Regular Legislative Session[edit]

The Florida Legislature meets in a 60-day Regular Legislative Session each year. Regular Legislative Sessions in odd-numbered years must begin on the first Tuesday after the first Monday in March. Under the State Constitution, the Legislature can begin even-numbered year Regular Legislative Sessions at a time of it's choosing. [15]

Prior to 1991, the Regular Legislative Session began in April. Senate Joint Resolution 380 (1989) proposed to the voters a Constitutional Amendment (approved November 1990) that shifted the starting date of Regular Legislative Session from April to February. Subsequently, Senate Joint Resolution 2606 (1994) proposed to the voters a Constitutional Amendment (approved November 1994) shifting the start date to March, where it remains. The reason for the "first Tuesday after the first Monday" requirement stems back to the time when Regular Legislative Session began in April. Regular Legislative Session could start any day from April 2 through April 8, but never on April 1 -- April Fool's Day. In recent years, the Legislature has opted to start in January in order to allow lawmakers to be home with their families during school spring breaks, and to give more time ahead of the legislative elections in the Fall.[16]

Organizational Session[edit]

On the fourteenth day following each General Election, the Legislature meets for an Organizational Session to organize and select officers.

Special Session[edit]

Special Legislative Sessions may be called by the Governor, by a joint proclamation of the Senate President and House Speaker, or by a three-fifths vote of all Legislators. During any Special Session the Legislature may only address legislative business that is within the purview of the purpose or purposes stated in the Special Session Proclamation.[17]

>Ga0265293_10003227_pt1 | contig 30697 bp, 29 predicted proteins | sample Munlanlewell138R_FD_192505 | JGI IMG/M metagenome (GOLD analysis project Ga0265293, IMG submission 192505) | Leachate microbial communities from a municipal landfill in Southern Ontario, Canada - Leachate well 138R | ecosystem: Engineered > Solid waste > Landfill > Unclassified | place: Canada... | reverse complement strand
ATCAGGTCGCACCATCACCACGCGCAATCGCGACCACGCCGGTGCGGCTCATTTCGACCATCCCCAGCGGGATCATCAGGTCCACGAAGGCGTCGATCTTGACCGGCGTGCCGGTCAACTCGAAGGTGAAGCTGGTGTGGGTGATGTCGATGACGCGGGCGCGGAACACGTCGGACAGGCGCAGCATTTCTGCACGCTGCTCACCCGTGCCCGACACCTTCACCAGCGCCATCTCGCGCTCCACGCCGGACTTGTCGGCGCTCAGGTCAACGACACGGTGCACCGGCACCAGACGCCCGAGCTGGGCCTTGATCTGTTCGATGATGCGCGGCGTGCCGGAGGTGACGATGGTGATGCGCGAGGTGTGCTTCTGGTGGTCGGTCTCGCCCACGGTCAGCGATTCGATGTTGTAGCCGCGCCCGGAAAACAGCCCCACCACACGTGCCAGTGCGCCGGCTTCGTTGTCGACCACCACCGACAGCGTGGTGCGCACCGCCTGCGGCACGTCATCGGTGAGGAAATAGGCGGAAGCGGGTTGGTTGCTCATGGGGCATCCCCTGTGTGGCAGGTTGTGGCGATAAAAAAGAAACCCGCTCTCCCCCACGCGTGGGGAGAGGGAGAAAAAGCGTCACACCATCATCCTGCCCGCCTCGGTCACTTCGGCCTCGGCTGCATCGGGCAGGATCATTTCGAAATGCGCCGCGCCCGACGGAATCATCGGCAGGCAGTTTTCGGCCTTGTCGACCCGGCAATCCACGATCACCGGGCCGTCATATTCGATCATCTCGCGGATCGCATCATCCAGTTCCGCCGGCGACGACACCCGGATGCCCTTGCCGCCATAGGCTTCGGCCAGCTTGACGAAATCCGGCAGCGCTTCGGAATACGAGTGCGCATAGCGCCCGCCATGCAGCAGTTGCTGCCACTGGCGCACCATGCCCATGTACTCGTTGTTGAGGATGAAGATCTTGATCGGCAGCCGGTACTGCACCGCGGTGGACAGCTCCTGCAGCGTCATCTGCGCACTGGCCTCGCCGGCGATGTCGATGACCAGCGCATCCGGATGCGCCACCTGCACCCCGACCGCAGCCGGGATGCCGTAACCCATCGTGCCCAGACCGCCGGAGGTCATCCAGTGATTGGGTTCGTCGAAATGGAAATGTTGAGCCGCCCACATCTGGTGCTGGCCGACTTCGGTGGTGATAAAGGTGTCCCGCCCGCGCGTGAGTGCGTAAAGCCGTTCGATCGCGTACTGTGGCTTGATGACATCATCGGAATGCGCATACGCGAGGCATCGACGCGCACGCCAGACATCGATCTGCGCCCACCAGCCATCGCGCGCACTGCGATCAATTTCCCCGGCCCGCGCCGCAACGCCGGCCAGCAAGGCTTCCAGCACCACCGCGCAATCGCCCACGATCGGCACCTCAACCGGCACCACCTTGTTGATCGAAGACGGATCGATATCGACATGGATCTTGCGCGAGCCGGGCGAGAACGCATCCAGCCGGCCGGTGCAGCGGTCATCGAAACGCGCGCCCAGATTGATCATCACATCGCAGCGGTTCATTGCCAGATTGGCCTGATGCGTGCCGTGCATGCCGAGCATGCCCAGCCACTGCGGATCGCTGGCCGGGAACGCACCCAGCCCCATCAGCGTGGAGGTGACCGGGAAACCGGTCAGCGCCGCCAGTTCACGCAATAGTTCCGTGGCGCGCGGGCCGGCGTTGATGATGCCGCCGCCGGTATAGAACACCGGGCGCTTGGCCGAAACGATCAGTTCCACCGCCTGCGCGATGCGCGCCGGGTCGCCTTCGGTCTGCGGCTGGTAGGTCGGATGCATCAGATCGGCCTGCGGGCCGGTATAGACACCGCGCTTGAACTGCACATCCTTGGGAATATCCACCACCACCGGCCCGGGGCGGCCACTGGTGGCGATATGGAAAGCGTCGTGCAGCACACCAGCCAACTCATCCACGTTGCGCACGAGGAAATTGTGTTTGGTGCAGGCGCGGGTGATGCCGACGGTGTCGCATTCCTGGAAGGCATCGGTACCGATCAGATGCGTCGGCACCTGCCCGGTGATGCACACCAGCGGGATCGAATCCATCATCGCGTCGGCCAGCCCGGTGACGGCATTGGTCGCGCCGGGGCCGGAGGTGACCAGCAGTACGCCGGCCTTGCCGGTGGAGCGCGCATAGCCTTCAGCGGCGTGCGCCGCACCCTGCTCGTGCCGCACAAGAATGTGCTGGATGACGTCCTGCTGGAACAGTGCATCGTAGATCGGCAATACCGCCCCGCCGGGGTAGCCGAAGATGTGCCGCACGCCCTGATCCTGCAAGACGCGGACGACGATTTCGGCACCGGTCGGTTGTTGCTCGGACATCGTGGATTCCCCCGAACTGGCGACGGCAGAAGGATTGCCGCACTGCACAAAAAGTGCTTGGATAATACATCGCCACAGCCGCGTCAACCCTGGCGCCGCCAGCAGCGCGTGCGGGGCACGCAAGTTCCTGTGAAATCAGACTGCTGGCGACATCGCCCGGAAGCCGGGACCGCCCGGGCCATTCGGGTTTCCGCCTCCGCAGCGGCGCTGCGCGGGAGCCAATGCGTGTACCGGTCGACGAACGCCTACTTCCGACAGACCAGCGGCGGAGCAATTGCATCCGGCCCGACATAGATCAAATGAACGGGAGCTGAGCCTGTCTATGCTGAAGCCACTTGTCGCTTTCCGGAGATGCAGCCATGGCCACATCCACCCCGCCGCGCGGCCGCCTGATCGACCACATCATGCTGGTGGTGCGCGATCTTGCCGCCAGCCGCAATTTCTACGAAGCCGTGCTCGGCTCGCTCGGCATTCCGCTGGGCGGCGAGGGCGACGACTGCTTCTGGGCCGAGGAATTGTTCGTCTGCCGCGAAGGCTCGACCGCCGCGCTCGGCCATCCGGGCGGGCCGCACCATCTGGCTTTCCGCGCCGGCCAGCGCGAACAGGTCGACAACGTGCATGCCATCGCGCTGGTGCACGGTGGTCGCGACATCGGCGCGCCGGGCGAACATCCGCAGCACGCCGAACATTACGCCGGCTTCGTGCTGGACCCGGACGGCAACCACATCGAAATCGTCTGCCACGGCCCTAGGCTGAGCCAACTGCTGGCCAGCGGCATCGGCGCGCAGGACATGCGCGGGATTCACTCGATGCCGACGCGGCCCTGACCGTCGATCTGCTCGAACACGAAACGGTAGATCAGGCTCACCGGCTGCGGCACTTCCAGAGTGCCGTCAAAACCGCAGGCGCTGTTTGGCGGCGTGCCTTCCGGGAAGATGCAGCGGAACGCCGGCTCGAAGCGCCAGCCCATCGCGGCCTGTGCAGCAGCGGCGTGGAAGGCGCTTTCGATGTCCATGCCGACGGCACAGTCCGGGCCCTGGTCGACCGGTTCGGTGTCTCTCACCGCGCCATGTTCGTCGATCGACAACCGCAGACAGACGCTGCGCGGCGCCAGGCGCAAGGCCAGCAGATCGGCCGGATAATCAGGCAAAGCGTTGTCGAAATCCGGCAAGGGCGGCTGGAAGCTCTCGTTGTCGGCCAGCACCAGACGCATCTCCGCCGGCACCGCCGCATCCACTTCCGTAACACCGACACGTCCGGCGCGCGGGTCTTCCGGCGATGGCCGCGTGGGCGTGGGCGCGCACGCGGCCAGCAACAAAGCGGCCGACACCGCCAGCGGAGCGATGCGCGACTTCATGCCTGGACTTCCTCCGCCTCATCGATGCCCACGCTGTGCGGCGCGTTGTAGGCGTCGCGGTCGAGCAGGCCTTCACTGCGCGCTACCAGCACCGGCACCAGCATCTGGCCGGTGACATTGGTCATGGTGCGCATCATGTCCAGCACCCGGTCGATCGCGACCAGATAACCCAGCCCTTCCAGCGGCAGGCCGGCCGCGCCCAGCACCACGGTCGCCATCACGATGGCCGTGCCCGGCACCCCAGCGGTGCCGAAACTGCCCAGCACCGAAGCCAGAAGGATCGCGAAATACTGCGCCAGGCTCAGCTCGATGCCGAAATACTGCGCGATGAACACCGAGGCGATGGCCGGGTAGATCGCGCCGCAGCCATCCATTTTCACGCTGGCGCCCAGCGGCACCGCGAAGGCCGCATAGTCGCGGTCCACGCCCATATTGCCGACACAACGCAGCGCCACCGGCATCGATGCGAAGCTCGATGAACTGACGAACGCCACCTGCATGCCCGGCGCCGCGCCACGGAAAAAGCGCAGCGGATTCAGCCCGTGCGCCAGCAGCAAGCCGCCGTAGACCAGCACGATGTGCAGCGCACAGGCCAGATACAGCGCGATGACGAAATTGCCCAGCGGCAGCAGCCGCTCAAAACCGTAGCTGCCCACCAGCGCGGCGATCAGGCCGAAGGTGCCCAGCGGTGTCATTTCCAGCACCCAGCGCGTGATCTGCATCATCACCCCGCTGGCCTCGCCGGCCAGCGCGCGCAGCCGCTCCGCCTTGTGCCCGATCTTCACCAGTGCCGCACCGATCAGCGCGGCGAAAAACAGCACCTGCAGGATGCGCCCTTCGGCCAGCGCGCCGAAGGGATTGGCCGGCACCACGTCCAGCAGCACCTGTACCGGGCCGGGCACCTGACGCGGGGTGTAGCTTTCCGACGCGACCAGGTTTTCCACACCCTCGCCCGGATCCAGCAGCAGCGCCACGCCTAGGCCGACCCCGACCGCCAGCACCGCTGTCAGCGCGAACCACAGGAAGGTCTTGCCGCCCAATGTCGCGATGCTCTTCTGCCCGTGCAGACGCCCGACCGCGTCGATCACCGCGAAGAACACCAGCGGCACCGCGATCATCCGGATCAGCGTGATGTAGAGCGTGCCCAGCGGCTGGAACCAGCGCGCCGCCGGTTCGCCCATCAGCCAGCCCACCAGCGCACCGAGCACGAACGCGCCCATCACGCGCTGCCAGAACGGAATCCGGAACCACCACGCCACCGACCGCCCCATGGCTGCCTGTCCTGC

Powers and process[edit]

The Florida Senate is authorized by the Florida Constitution to create and amend the laws of the U.S. state of Florida, subject to the Governor's power to veto legislation. To do so, Legislators propose legislation in the forms of bills drafted by a nonpartisan, professional staff. Successful legislation must undergo Committee review, three readings on the floor of each house, with appropriate voting majorities, as required, and either be signed into law by the Governor or enacted through a veto override approved by two-thirds of the membership of each legislative house.[18]

Its statutes, called "chapter laws" or generically as "slip laws" when printed separately, are compiled into the Laws of Florida and are called "session laws".[19] The Florida Statutes are the codified statutory laws of the state.[19]

In 2009, legislators filed 2,138 bills for consideration. On average, the Legislature has passed about 300 bills into law annually.[20]

In 2013, the legislature filed about 2000 bills. About 1000 of these are "member bills." The remainder are bills by committees responsible for certain functions, such as budget. In 2016, about 15% of the bills were passed.[21] In 2017, 1,885 lobbyists registered to represent 3,724 entities.[21]

The Senate also has the power to propose Amendments to the Florida Constitution. Additionally, the Senate has the exclusive power to try officials impeached by the House, and to confirm some executive appointments.

Leadership[edit]

The Senate is headed by the Senate President. The Senate President controls the assignment of committees and leadership positions, along with control of the agenda in their chamber. The Senate President, along with the Speaker of the House and Governor, control most of the agenda of state business in Florida.

Members, 2016–2018[edit]

District Name Party Residence Counties represented First elected[22] Term up
1 Doug Broxson Rep Midway Escambia, Santa Rosa, part of Okaloosa 2016 2020
2 George Gainer Rep Panama City Bay, Holmes, Jackson, Walton Washington, part of Okaloosa 2016 2018
3 Bill Montford Dem Tallahassee Calhoun, Franklin, Gadsden, Hamilton, Jefferson, Leon, Liberty, Madison, Taylor, Wakulla 2010 2020
4 Aaron Bean Rep Fernandina Beach Nassau, part of Duval 2012 2018
5 Rob Bradley Rep Fleming Island Baker, Bradford, Clay, Columbia, Dixie, Gilchrist, Lafayette, Levy, Suwannee, Union, part of Marion 2012 2020
6 Audrey Gibson Dem Jacksonville Part of Duval 2011 2018
7 Travis Hutson Rep St. Augustine Flagler, St. Johns, part of Volusia 2015 2020